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Under Antarctic Ice

Antarctic Research 1 | 2

In 1997, "Under Antarctic Ice" filmmaker Norbert Wu journeyed to Antarctica for the first time on a special grant from the National Science Foundation (NSF), the U.S. government's leading funder of scientific research on the frozen continent. But the United States isn't alone in conducting research in Antarctica. Currently, 17 other nations -- from Russia and China to Brazil and Uruguay -- also operate Antarctic research centers. And each year, thousands of scientists (and even a few filmmakers) get to visit these remarkable laboratories, and conduct studies focused on everything from the world's climate to the land mass locked beneath the ice.


The NSF is the U.S. government's leading funder of scientific research at Antarctica.
Antarctica has long been a magnet for scientists due to its size, location, weather, and isolation from the rest of world. It is among the most pristine places on earth, making it a perfect spot to study how pollutants travel through the atmosphere. Sadly, polar researchers have found that even deadly toxins, such as mercury, can travel vast distances and end up in Antarctic snow, plants, and animals. And in the 1980s, they realized that chlorine compounds routinely used in aerosol sprays, air conditioners and other products were carried to Antarctic skies, where they ate a hole in the protective ozone layer, letting in dangerous ultraviolet light. Such studies led directly to an international agreement to reduce the use of ozone-eating compounds.

Today, Antarctica is a key outpost for global warming studies. Cores taken from its thick ice sheet hold tiny air bubbles that have allowed scientists to track the historical buildup of the global warming gas carbon dioxide, formed by burning fossil fuels. In essence, the cores are time capsules that reach back thousands of years, to a time when there was less carbon dioxide in our skies. And the continent's massive sea ice sheets may act as an early warning system for warming's arrival: Some scientists say the recent collapse of several major sheets signals the beginning of a potentially dangerous warming period. Water locked in polar ice, for instance, could be released, helping raise sea levels and flood coastal cities.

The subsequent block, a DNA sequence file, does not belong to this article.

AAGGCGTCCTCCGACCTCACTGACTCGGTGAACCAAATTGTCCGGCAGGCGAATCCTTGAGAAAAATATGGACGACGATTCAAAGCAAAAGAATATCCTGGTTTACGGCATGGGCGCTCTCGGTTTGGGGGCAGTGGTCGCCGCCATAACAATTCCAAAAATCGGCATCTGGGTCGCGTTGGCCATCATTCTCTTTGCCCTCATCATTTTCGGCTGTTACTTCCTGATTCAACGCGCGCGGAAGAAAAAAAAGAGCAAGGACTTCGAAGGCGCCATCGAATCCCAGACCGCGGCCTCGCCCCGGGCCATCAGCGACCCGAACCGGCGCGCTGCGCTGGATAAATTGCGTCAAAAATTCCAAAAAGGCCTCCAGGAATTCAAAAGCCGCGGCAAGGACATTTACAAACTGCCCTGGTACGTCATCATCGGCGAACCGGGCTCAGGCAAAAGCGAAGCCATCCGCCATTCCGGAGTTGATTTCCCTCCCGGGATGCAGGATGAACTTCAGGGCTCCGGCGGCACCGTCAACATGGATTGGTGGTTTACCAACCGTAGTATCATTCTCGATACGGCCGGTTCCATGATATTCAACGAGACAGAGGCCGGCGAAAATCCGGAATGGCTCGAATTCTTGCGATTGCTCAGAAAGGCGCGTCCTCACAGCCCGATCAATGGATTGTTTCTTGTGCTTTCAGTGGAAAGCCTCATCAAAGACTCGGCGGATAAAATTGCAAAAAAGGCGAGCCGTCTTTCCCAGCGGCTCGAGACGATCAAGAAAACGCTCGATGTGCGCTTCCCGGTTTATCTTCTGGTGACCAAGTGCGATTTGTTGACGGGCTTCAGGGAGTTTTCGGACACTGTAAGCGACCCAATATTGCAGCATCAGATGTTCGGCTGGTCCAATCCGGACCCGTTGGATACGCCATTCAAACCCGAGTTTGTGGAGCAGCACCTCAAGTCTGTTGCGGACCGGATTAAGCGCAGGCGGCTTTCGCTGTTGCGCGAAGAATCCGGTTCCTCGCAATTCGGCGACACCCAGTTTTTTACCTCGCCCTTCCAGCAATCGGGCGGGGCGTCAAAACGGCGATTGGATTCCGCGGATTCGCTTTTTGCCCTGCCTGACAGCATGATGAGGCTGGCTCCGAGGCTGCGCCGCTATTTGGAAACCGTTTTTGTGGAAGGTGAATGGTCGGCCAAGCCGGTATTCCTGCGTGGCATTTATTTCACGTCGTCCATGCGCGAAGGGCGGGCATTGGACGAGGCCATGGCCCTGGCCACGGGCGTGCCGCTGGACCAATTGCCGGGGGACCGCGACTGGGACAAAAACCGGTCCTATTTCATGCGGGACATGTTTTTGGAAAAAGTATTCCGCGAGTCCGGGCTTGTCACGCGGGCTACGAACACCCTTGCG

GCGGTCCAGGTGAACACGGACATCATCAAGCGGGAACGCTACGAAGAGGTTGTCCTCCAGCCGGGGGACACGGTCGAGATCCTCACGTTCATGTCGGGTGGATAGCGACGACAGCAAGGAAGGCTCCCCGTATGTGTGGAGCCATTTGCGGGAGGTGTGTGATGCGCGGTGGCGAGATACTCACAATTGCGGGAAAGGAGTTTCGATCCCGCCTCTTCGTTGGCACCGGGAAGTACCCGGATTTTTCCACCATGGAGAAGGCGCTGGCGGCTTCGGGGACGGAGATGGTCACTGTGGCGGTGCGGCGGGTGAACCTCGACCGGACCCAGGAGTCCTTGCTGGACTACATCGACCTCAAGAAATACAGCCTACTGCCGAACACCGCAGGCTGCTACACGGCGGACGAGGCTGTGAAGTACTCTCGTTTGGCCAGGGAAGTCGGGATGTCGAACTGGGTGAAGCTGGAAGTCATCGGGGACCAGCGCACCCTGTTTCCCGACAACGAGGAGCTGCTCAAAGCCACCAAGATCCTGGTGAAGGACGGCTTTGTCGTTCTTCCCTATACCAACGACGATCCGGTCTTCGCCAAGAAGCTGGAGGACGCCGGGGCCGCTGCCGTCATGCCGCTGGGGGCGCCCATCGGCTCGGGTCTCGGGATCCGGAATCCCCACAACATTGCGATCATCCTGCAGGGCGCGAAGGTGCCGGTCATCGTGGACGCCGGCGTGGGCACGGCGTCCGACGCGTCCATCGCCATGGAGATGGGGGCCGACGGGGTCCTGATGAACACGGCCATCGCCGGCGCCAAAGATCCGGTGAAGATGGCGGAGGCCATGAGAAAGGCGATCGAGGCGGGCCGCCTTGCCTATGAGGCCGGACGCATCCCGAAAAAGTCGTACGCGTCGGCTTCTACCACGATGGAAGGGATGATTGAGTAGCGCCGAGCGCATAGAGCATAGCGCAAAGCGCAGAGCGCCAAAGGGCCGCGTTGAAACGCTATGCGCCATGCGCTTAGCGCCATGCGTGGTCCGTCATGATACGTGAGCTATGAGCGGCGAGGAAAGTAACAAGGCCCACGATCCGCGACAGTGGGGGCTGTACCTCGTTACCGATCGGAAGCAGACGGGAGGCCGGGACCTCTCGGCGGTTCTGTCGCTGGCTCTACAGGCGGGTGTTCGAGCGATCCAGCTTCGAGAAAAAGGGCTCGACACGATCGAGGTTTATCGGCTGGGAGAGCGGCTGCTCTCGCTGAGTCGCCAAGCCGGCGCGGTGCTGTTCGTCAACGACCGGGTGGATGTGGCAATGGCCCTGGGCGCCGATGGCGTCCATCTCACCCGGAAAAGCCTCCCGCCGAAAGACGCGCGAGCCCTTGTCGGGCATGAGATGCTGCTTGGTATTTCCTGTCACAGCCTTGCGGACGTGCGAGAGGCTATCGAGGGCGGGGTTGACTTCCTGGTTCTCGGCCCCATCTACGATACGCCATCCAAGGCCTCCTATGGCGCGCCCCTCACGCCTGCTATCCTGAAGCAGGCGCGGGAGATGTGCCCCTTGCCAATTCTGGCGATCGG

Antarctica is also among the darkest places on earth, with its inky winters lasting nearly half the year, making it ideal for astronomers. They have built state-of-the-art telescopes that sweep the skies for celestial objects created at the birth of our universe. Antarctica's location at the bottom of the globe also means it sits at a perfect place to study Earth's gravitational and magnetic fields, making it a haven for astrophysicists. And in the future, the polar ice may help provide a kind of shield for a deep-buried instrument designed to spot neutrinos, mysterious high-energy particles produced by the exploding stars and other objects. Scientists want to bury the instrument, dubbed "Ice Cube," so that the ice helps sift out unwanted atomic particles. The ice also holds amazing meteorites, including some that started life as rocks on the surface of Mars.





Photo Essay
View some of the filmmaker's stunning photos

Interview
Norbert Wu talks about filming in the frozen seas

Antarctic Research
What scientists are finding

For Teachers
View the "Under Antarctic Ice" Lesson Plan

Resources
Web links and books about Antarctica

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